About alternative fuels, etc. It’s all about the CARBON. Burning gasoline is the same as burning coal; electricity is not free either, since many are run by burning the same carbon fuels as listed here. The expensive and impossible to recycle car batteries in the alternative cars are dangerous.. they are full of mercury and other chemicals that will prove just as toxic, just in a different way. We must pick our evil and use it with light hands, to keep our footprint as small as possible.

    Be wary of distancing yourself; at your age, you must keep in touch with how the ‘real world’ is advancing (or more likely, failing), the Mainstream, as you call it. You will have to operate within it’s laws and boundaries for quite some time yet. Finding a balance is important. Keeping your sanity, just as much. But you really can’t leave, not for a while. Teaching is your purpose. You are very lucky in that you do have a group of people who get you and help you. I’ve never had that. I’ve always been the odd one out. I’ve gotten to enjoy the role. I get to observe, no one controls me, though they try. (I have idiots for neighbors.) I get to take my stress out on weeds. I can make art that is sometimes appreciated, but never sold, which means I have my own art on my walls. Remember, I grew up poor, with no prospects, no ideas for a good life, and certainly, no appreciation for my own innate talents. I live comfortably, under the circumstances. I can paint a wall a weird color, play with my loving animals, laze about if I feel like it.

    My only super guilty usage is I love books. Real books, with paper. I really don’t like reading electronically. So I buy the real thing, used when I can. I hate libraries now… they have only bestsellers, not any of the older books I love. Even the used book stores have only bestsellers.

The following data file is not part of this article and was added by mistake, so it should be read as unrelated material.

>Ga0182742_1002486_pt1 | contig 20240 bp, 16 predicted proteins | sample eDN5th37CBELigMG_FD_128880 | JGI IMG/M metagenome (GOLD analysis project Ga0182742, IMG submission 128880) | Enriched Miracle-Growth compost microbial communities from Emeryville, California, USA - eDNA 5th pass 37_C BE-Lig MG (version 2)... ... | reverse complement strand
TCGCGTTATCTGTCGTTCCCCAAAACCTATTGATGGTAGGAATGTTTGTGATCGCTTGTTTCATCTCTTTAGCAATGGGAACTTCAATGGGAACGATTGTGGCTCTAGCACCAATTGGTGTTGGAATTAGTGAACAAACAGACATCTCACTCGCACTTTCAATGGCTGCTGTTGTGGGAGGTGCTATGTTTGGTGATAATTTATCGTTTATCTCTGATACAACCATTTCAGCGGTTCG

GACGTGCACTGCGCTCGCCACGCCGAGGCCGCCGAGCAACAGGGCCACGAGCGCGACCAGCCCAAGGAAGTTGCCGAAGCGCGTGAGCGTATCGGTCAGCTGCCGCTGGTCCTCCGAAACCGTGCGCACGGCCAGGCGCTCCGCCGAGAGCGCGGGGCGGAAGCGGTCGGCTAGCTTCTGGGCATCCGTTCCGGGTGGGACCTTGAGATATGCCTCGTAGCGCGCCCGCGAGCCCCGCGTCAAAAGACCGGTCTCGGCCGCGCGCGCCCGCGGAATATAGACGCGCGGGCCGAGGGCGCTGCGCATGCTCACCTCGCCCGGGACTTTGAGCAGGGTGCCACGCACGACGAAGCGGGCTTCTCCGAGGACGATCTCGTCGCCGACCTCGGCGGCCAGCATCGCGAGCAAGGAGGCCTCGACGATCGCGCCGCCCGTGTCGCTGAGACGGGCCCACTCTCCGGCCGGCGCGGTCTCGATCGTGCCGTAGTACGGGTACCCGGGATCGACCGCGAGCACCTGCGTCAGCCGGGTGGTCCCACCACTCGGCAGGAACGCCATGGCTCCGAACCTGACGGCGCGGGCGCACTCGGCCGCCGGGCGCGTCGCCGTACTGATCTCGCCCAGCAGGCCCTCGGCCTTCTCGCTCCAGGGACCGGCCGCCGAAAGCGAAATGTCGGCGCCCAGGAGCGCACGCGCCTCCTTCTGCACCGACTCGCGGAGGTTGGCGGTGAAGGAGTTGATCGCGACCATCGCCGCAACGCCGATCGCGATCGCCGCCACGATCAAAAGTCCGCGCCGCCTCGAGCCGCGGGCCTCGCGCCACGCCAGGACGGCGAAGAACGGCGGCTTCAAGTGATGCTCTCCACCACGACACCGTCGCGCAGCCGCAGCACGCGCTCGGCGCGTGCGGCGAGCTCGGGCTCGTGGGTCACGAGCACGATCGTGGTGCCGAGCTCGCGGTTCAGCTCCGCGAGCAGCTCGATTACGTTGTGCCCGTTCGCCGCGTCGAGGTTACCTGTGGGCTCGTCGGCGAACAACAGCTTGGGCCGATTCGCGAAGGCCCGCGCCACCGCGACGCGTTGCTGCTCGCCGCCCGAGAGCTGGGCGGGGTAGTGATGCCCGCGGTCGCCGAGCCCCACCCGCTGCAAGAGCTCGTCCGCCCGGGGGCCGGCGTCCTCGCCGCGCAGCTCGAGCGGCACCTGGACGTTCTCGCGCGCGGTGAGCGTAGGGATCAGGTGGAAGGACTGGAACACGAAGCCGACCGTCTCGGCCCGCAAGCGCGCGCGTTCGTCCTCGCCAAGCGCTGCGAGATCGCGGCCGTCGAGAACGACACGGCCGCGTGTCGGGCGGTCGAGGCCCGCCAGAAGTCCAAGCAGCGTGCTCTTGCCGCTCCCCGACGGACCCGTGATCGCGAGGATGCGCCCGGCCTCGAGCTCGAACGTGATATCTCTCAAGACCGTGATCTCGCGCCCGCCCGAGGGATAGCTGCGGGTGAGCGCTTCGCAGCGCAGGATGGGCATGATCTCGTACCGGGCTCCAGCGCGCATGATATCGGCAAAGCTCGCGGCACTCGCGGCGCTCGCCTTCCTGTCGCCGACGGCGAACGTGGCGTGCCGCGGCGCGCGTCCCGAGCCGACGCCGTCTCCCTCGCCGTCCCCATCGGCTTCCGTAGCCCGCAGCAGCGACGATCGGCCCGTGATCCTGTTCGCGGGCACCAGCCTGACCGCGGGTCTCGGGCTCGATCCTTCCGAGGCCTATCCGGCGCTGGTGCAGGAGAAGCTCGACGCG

Anyway, reserve a part of you aside from the Mainstream, a private part that watches. You can be both the teacher and the hermit, you can. It takes practice. And you have time to do that. 😀 I feel that you’ll do just fine!

    If this is too long, feel free to read and edit for the public.

    • Willowcrow Says:

      Meran, such good advice, my friend! Yes, you are right. And I am SO blessed to have a group of like-minded people who don’t think I’m completely off kilter. I don’t usually define myself in terms of others, but sometimes, you are standing there in a daze in the middle of a department store and you feel like you are the only one screaming inside and you just start to wonder, lol. :P. Thanks for your response!

  5. ranthia Says:

    I think what you have to look at is how extreme an idea is. I know this from being over the edge and not wanting to go there again. My opinion is that extreme is never good. But you have a right to do whatever you want. And you may need to be extreme.

    Life is to be enjoyed! That’s all! Please keep that in mind when you live.

    There aren’t any rules except what you say there are. Don’t make rules and think they are real. They are not.

    Enjoy living in nature, if that’s what you want to do. It sounds cool to me. (But I know I love my flush toilet.) But don’t say you have to do it. You can only be true to yourself. Responsible for yourself. You can’t control others.

    Laugh if you have to go to Walmart! People are silly. We are all one with life. Sure it’s sad if some don’t get it, but they have a right to live any kind of life they want, really. Don’t put their weight on your shoulders – your back will start to hurt.

    I’m sorry to hear you are going through a difficult time. May it be short.

  6. Treeshrew Says:

    I have asperger’s syndrome and social phobia, so for me going shopping, or going into larger towns/cities is a terrifying experience even before I consider the environmental/spiritual toxicity of consumerism, so I totally sympathise completely. You’re not crazy, the millions of people who spend money they don’t have to buy things they don’t need and then work jobs they hate to pay off their debts are crazy. The consumerist society is a mass mental illness, I’m sure of it!

  7. Emily Says:

    I hear you, about feeling better when staying away from shopping, etc., but also not wanting to withdraw from the world completely. In addition to forfeiting your chance to teach and influence, withdrawing also doesn’t shield us from the larger-scale ramifications. I feel much the same way.